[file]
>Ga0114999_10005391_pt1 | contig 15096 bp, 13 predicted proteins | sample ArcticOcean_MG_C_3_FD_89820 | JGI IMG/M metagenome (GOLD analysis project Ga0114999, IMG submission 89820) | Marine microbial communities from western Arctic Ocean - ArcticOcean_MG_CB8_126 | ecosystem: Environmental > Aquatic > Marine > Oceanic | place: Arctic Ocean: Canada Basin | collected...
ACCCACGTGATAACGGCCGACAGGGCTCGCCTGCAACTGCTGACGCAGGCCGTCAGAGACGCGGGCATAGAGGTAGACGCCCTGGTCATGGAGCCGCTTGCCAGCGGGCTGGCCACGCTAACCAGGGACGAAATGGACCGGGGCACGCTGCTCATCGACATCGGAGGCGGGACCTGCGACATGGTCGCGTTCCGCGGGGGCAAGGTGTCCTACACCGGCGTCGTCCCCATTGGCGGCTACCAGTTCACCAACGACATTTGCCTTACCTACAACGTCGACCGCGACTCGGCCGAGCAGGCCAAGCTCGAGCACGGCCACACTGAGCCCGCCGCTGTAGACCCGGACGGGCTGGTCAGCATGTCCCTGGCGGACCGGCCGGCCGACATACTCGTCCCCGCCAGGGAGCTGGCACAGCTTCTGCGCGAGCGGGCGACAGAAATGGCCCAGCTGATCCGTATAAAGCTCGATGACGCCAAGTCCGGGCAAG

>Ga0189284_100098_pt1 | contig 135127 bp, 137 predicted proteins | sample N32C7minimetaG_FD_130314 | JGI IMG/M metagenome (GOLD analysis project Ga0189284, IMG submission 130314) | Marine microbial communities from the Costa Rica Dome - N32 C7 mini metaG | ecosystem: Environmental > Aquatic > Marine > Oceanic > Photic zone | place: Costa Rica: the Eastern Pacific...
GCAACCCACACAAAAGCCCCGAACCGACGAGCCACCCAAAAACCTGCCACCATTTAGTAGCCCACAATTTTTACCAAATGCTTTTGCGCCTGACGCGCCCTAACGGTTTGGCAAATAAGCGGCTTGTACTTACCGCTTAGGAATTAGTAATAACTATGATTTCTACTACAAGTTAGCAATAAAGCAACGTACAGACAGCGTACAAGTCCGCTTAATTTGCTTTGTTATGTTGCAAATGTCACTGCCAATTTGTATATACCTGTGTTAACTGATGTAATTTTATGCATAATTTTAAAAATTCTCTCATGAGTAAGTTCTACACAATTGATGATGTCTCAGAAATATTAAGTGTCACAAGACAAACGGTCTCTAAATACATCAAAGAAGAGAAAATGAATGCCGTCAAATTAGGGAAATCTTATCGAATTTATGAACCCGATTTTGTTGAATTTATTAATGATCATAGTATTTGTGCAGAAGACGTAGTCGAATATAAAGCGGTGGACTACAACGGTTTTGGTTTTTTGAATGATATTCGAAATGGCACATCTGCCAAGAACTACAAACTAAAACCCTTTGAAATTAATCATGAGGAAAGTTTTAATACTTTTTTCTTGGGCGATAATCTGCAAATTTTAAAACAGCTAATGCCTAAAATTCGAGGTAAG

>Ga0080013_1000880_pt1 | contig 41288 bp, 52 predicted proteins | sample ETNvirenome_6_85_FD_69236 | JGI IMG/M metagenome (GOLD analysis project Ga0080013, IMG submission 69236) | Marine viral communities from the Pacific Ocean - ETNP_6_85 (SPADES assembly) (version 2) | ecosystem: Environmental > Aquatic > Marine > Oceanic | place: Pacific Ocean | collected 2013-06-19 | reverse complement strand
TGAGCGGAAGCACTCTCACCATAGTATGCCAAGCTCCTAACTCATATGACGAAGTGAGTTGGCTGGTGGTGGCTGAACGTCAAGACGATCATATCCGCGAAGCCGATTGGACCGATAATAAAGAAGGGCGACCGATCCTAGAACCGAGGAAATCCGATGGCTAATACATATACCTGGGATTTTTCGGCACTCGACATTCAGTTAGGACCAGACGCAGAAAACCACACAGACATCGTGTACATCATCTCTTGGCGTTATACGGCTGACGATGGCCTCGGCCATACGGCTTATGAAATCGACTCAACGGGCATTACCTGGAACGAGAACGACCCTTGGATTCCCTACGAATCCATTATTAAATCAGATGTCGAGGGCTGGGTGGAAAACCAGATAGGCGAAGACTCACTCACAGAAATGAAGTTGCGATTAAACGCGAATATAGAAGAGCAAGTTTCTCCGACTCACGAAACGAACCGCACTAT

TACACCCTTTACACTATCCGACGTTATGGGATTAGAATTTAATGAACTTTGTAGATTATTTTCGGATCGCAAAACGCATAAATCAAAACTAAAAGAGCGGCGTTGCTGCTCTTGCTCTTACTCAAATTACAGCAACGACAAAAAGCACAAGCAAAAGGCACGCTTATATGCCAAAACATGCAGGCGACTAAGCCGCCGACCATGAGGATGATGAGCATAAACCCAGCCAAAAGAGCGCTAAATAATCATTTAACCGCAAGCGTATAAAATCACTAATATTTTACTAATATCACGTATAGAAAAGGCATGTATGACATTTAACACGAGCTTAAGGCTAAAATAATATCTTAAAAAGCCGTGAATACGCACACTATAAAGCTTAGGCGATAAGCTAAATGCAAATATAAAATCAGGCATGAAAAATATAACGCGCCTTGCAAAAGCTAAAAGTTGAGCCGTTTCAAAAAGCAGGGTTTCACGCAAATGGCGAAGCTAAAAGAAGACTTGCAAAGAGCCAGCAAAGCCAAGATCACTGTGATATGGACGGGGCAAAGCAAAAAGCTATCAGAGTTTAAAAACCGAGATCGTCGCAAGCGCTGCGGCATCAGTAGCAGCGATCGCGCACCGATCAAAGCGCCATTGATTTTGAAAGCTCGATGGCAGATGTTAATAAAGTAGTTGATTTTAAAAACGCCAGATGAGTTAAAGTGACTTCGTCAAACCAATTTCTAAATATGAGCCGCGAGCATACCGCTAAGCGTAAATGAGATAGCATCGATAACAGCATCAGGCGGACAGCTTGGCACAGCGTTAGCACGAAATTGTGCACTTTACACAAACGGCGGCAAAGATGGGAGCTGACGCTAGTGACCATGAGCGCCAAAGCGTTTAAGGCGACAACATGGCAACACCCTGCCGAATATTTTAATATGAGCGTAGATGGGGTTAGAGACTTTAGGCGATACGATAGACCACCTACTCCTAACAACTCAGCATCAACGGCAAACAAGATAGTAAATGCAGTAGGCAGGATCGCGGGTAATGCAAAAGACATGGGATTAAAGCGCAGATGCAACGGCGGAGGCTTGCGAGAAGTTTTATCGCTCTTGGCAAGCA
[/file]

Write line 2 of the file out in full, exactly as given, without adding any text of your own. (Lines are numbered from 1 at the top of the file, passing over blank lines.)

ACCCACGTGATAACGGCCGACAGGGCTCGCCTGCAACTGCTGACGCAGGCCGTCAGAGACGCGGGCATAGAGGTAGACGCCCTGGTCATGGAGCCGCTTGCCAGCGGGCTGGCCACGCTAACCAGGGACGAAATGGACCGGGGCACGCTGCTCATCGACATCGGAGGCGGGACCTGCGACATGGTCGCGTTCCGCGGGGGCAAGGTGTCCTACACCGGCGTCGTCCCCATTGGCGGCTACCAGTTCACCAACGACATTTGCCTTACCTACAACGTCGACCGCGACTCGGCCGAGCAGGCCAAGCTCGAGCACGGCCACACTGAGCCCGCCGCTGTAGACCCGGACGGGCTGGTCAGCATGTCCCTGGCGGACCGGCCGGCCGACATACTCGTCCCCGCCAGGGAGCTGGCACAGCTTCTGCGCGAGCGGGCGACAGAAATGGCCCAGCTGATCCGTATAAAGCTCGATGACGCCAAGTCCGGGCAAG